Tuesday, July 27, 2010

Son, take your Tomato Sauce or you wont get any pudding !!


Now I cook for and place dinner on the table for tens of thousands of people each year and so given one Mr 8 year old boy,  you would think it would be easy to get him to eat 1 teaspoon of medicine so that it would make him feel better after a very sever bout of the animal flu kind.  Day one of medicine was compulsory as beloved eight year old was on death bed and anything was better than nothing as far as he was concerned – by day two, now feeling better (must have been the Jelly and ice-cream) the attitude of because I am feeling better,  I am no longer sick,  so therefore do not have to take my medicine,  has now settled in
Mr Eight year is now refusing to take anything, to the point of having sacrificed his toys, computer time, TV time and any other special privileges that Mum and Dad can think of.    2 hours later and time out  (for Mum and Dad) has resulted in the family getting in the car and threatening to take Mr eight year old  to the hospital so that the Doctor can inject him with his medicine if he is not going to take it orally.  Everything is fine until we pull up outside the emergency entrance,  and then the tears start, the promises and the pleading of “ I will take my medicine”.   Marching up to the doors Mr Eight year old is making as much noise as the building team demolishing the old hospital and with out further ado we are soon in the waiting room with tension building ever second and minute.   Within tens minutes a male nurse has shown Mr Eight Year old the largest needle he can find and measured his bottom to see if it will fit there.  Wide eye and eager to prove that he could indeed take his medicine when told to with no commotion or dramas  Mum and Dad are able to breath a sigh of relief as taking medicine is like feeding tomato sauce to him now.
In the  1930s, tomato sauce in American was the medicine of the future, reputed to cure anything from baldness to athletes  foot, and all points in between. Famous today, the H.J. Heinz company rooted out scientific studies which claimed that tomatoes had antioxidants which were beneficial in preventing cancers. While that is true, the carotenoid known as lycopene, occurs in such small quantities, that even when applied liberally to your lunch, the benefits are pretty much nil.  I wonder if you can inject Tomato sauce  then ?

Five other uses for Tomato Sauce
Shine your copper
Whether you have copper-bottomed cooking pans, architectural detailing, or shiny knick-knacks, forget mucking about with costly and potentially toxic metal polish pastes
Get those auto parts gleaming
The condiment does a good job cutting tarnish, but not so well in removing dirt 
Fight Skunk Odours
Many people still swear by tomato juice as a way to remove potent skunk odour – handy !


Get back prettier hair from chlorine damage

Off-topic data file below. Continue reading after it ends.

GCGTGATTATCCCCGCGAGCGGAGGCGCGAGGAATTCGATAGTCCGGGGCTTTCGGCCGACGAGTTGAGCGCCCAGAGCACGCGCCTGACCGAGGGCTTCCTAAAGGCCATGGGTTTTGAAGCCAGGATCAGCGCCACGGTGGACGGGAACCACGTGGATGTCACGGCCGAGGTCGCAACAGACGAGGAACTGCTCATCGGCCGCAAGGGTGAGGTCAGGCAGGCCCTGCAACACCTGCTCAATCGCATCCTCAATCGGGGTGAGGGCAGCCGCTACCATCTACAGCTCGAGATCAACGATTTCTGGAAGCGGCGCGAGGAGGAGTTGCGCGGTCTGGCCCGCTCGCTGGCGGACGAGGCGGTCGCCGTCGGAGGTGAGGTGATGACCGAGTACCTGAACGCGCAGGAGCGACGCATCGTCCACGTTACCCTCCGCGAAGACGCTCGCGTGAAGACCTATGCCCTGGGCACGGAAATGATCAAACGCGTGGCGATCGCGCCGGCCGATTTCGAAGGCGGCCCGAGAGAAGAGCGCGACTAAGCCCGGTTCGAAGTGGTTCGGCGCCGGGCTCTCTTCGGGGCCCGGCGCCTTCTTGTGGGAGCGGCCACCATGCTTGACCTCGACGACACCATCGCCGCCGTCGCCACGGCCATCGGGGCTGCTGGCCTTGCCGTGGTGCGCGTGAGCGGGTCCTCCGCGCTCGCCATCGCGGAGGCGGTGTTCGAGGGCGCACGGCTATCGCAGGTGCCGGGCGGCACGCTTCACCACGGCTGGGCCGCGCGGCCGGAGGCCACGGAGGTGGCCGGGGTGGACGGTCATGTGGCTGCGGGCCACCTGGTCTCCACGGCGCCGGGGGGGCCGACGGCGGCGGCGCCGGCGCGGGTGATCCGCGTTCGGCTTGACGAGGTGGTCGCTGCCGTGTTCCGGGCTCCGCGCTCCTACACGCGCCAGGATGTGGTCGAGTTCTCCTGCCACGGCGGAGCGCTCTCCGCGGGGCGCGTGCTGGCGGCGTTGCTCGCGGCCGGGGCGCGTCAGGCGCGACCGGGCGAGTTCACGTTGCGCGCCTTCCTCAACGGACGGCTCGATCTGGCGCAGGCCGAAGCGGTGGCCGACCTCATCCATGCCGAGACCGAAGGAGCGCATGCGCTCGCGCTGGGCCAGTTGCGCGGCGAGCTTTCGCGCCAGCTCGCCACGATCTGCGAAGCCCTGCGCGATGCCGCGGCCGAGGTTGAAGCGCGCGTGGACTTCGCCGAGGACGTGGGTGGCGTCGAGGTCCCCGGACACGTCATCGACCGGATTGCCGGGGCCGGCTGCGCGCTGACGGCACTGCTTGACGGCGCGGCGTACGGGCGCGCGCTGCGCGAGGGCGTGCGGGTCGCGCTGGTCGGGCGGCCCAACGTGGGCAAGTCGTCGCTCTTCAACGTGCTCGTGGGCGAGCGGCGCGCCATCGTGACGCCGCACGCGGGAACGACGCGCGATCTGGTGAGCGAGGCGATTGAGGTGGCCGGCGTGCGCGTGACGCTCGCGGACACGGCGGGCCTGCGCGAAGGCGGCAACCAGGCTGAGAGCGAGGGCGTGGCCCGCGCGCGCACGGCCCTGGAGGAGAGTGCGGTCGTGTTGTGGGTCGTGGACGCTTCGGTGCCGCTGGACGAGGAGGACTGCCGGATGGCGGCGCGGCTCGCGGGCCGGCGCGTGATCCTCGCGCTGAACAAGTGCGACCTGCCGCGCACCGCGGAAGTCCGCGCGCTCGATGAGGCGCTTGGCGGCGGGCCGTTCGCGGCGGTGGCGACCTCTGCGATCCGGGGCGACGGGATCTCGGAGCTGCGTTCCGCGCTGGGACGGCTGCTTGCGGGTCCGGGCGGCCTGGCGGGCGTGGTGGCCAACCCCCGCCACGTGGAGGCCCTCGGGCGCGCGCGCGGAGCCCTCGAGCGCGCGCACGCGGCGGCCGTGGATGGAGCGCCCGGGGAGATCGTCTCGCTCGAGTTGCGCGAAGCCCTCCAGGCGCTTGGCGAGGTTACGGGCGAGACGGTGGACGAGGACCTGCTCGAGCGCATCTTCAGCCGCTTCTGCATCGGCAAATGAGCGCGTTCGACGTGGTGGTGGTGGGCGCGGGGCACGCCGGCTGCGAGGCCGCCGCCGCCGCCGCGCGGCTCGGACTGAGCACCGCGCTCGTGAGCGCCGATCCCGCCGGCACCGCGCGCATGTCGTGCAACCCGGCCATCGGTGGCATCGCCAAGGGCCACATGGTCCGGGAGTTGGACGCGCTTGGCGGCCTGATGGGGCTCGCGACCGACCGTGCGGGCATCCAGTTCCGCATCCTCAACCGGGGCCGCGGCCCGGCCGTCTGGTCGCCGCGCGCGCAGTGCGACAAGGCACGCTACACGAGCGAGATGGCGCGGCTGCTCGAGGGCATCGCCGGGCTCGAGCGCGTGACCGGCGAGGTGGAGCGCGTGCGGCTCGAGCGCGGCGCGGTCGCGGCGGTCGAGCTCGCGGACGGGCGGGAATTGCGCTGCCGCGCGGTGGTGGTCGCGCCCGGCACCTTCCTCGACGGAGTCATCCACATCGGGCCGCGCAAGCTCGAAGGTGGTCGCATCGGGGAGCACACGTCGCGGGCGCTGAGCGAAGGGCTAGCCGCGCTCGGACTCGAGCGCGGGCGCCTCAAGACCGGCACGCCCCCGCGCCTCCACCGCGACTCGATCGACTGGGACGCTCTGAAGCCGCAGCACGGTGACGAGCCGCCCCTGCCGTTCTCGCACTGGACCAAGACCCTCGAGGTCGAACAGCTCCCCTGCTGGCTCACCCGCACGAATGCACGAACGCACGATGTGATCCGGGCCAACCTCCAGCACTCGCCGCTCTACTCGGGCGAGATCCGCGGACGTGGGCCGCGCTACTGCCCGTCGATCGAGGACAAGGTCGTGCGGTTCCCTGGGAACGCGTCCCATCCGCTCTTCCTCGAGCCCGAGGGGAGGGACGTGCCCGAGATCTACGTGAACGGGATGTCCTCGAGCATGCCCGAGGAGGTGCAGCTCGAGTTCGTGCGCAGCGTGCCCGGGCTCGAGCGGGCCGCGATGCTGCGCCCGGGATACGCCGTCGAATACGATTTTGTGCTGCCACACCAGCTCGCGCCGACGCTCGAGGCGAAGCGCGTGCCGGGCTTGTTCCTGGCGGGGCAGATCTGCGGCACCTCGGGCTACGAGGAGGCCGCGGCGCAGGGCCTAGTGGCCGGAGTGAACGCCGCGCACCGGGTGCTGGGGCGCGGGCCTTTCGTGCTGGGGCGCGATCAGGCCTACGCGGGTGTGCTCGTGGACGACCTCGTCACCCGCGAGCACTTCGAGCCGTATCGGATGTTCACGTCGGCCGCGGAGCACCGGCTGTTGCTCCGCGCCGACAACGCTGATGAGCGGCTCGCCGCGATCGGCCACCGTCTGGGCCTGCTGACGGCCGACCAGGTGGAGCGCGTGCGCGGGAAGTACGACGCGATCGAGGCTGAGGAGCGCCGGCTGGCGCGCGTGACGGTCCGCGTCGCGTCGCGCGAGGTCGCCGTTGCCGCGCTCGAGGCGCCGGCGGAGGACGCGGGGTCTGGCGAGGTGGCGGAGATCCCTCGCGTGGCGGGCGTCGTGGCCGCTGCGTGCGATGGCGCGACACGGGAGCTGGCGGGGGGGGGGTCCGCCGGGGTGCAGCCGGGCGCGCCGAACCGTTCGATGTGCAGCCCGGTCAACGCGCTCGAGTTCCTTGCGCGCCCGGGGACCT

How? Restore your normal hair colour -- or at least the one you paid dearly for -- by applying full strength ketchup to your hair. Smoosh it in, let it linger for about 20 minutes and then wash it out thoroughly.
Soothe wounds
Unused ketchup packets on children's "small booboos and bumps.    "  The kids  LOVE them." Apparently even the mere appearance of the packets often makes their hurts go away

Saturday, July 24, 2010

Thursday, July 22, 2010

Chris Fortune prepare his auction item of a dinner for 10

What does it feel like to be in the middle of nowhere with a shark scratching its nose on the underside of your kayak?
The two Australians who were the first to kayak across the Tasman, James Castrission and Justin Jones, will speak about motivation and achieving goals at the Project K Marlborough charity auction next month.
Project K Marlborough manager Chris Shaw said their discussion was suited to the aims of the programme, which is to help build confidence and achieve goals.
Marlborough businesses had been generous to help with charity items in such hard economic times, and he hoped people would get along for a fun night and a good cause.
The Project K students will be waiting at the event and will help Blenheim chef Chris Fortune prepare his auction item of a dinner for 10 cooked by him in the winning bidder's home.
Harcourts Marlborough real estate agent Aaron Davis will be the auctioneer and Project K founder and mountaineer Graeme Dingle will explain the programme.
The event will be at The Marlborough Convention Centre on August 19 at 7pm. Tickets cost $35 which includes wine and finger food.

Tuesday, July 20, 2010

American Pie

Pumpkin Pie all the way from Marlborough


In a America the recipe would say take 1 can of pumpkin puree,  but then again a country who grows pumpkins for stock feed, carving lanterns and turning into oversweet sickly pie is certainly not one that has a high standard of culinary  taste.  Canned Glop is another name for American pumpkin and so fresh pumpkin is the vegetable  of choice and the ingredient  of the season